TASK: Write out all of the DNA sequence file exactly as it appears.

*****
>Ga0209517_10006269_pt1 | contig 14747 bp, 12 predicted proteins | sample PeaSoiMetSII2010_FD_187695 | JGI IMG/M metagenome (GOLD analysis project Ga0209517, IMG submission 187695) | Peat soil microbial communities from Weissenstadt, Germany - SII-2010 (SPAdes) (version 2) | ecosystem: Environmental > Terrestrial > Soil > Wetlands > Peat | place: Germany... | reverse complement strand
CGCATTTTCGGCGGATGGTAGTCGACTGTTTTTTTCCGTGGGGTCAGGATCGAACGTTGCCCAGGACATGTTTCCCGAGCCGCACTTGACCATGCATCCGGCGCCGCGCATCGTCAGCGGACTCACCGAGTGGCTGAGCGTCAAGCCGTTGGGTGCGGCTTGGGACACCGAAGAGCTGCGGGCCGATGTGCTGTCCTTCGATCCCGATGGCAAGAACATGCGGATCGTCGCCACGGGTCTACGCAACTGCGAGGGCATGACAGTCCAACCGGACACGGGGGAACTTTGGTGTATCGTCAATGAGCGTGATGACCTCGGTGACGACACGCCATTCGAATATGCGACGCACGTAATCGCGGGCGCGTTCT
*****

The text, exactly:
>Ga0209517_10006269_pt1 | contig 14747 bp, 12 predicted proteins | sample PeaSoiMetSII2010_FD_187695 | JGI IMG/M metagenome (GOLD analysis project Ga0209517, IMG submission 187695) | Peat soil microbial communities from Weissenstadt, Germany - SII-2010 (SPAdes) (version 2) | ecosystem: Environmental > Terrestrial > Soil > Wetlands > Peat | place: Germany... | reverse complement strand
CGCATTTTCGGCGGATGGTAGTCGACTGTTTTTTTCCGTGGGGTCAGGATCGAACGTTGCCCAGGACATGTTTCCCGAGCCGCACTTGACCATGCATCCGGCGCCGCGCATCGTCAGCGGACTCACCGAGTGGCTGAGCGTCAAGCCGTTGGGTGCGGCTTGGGACACCGAAGAGCTGCGGGCCGATGTGCTGTCCTTCGATCCCGATGGCAAGAACATGCGGATCGTCGCCACGGGTCTACGCAACTGCGAGGGCATGACAGTCCAACCGGACACGGGGGAACTTTGGTGTATCGTCAATGAGCGTGATGACCTCGGTGACGACACGCCATTCGAATATGCGACGCACGTAATCGCGGGCGCGTTCT